In the ancient pre-history of Healthcare Interoperability (the early 90’s), it was actually hard to get two different systems to exchange bytes with each other. It often required arcane and black magic with serial cables, little black boxes with blinking lights, and weird operating system drivers and commands. If you wanted two different systems to exchange data, it was a major project to get them talking – and you got them talking before you invested in doing anything with the data, in case the whole thing failed at that point. And you kept the data as simple as possible, because the whole thing was likely to blow up in your face anyway.
It’s not like that anymore.
The explosion of the internet has lead to a ubiquitous network protocol and the widespread availability of higher level protocols, particularly HTTP and other web related protocols. These are supported on every operating system, even the embedded ones, and now on phones as well. It’s no longer any challenge to get any systems to exchange bytes in an orderly fashion.
But it hasn’t got any easier to get interoperability projects to work. In fact, it seems as if it’s gotten harder. And so consumers ask why, why is it so hard to get things to work together in these days of interconnectedness?
That’s because the real problems with interoperability are not technical. They’ve never been technical. It’s the people that are the problem, because IT systems are only extensions of the people who wrote them, who maintain them, who use them. If you want two IT systems to interchange data successfully, you’ve got to get alignment between the people who write them, manage them, and use them. The technical challenges the system maintainers face when making changes are miniscule compared to the problem of getting the various people to agree with each other.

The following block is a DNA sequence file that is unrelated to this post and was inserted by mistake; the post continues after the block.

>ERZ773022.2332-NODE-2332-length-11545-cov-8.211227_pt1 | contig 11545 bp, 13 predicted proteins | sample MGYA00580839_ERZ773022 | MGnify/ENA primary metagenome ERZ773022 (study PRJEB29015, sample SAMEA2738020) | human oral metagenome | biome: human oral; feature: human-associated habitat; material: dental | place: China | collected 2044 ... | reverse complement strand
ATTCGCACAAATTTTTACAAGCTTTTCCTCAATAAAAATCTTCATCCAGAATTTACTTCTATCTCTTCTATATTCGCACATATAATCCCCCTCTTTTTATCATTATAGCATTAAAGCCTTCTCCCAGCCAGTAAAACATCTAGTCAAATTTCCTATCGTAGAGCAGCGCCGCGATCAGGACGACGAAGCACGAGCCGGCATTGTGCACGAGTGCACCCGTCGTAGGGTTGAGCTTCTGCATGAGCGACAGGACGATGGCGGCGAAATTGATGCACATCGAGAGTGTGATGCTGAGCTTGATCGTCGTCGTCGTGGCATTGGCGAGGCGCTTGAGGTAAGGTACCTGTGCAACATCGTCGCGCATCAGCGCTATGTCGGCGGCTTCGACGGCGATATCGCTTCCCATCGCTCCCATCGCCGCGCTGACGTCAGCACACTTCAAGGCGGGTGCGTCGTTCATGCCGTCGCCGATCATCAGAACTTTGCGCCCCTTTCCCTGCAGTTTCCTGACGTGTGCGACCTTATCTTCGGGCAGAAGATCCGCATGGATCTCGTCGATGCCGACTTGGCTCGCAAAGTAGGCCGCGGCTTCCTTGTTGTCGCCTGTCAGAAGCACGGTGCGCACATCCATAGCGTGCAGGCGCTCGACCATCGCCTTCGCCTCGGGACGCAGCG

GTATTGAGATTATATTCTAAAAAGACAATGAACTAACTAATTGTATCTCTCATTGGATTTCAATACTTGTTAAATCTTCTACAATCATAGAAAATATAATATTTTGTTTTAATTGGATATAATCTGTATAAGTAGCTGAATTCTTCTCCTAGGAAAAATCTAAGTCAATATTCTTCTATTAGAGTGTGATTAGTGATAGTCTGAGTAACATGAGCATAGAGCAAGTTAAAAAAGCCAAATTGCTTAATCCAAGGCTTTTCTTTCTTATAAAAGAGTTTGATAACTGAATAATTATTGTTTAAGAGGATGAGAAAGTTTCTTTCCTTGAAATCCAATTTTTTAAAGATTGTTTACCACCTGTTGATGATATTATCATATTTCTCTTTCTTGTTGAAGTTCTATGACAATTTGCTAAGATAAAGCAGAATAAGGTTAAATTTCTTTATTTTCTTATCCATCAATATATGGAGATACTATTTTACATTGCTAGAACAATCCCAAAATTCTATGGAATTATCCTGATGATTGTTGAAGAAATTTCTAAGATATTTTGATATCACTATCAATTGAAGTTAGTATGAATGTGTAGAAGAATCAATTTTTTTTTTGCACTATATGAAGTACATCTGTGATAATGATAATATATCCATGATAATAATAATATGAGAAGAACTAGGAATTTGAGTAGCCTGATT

Even when problems manifest as technical challenges – “I can’t do this because of that”, they are almost always symptoms of the real problem: getting enough people to agree with each other. (The main exception to this, things that can really be technical problems, that often are, are performance issues.)
Very often, interoperability projects are created to cause change in the business practices in the institution sponsoring them. This further increases the difficulty of getting people to align, since there is often contention due to the proposed change, and usually considerable lack of clarity over its exact impact on the business practices of the sponsor. And when the business practices are as obscure and undocumented as standard clinical practices, which may vary wildly between institutions, this can be a real problem.
In later posts, I’ll consider the implications of this for choosing people to be involved in interoperability projects, and also discuss the radically different contexts for interoperability.